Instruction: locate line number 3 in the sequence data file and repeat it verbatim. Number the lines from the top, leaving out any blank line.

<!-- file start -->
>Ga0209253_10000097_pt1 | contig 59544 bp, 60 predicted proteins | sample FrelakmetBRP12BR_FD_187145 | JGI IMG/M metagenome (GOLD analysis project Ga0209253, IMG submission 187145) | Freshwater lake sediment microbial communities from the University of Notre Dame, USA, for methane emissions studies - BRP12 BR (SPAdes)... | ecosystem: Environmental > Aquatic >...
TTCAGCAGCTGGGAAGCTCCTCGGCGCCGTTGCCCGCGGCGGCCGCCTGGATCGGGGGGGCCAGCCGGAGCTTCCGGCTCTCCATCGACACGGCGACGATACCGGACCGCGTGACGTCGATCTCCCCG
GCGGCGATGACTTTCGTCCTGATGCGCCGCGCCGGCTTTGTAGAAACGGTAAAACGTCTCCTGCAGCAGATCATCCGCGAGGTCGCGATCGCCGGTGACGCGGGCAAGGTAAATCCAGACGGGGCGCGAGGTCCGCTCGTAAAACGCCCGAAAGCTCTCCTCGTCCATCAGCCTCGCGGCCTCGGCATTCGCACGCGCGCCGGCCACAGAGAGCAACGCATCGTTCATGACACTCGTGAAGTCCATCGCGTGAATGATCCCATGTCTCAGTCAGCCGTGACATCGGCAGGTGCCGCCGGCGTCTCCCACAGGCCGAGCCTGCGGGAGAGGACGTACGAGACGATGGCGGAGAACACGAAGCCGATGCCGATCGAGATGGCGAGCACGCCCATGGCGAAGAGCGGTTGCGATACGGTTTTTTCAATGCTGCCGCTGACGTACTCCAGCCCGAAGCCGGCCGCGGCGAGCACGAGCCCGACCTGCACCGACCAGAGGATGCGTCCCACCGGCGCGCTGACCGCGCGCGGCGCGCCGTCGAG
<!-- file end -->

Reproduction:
GCGGCGATGACTTTCGTCCTGATGCGCCGCGCCGGCTTTGTAGAAACGGTAAAACGTCTCCTGCAGCAGATCATCCGCGAGGTCGCGATCGCCGGTGACGCGGGCAAGGTAAATCCAGACGGGGCGCGAGGTCCGCTCGTAAAACGCCCGAAAGCTCTCCTCGTCCATCAGCCTCGCGGCCTCGGCATTCGCACGCGCGCCGGCCACAGAGAGCAACGCATCGTTCATGACACTCGTGAAGTCCATCGCGTGAATGATCCCATGTCTCAGTCAGCCGTGACATCGGCAGGTGCCGCCGGCGTCTCCCACAGGCCGAGCCTGCGGGAGAGGACGTACGAGACGATGGCGGAGAACACGAAGCCGATGCCGATCGAGATGGCGAGCACGCCCATGGCGAAGAGCGGTTGCGATACGGTTTTTTCAATGCTGCCGCTGACGTACTCCAGCCCGAAGCCGGCCGCGGCGAGCACGAGCCCGACCTGCACCGACCAGAGGATGCGTCCCACCGGCGCGCTGACCGCGCGCGGCGCGCCGTCGAG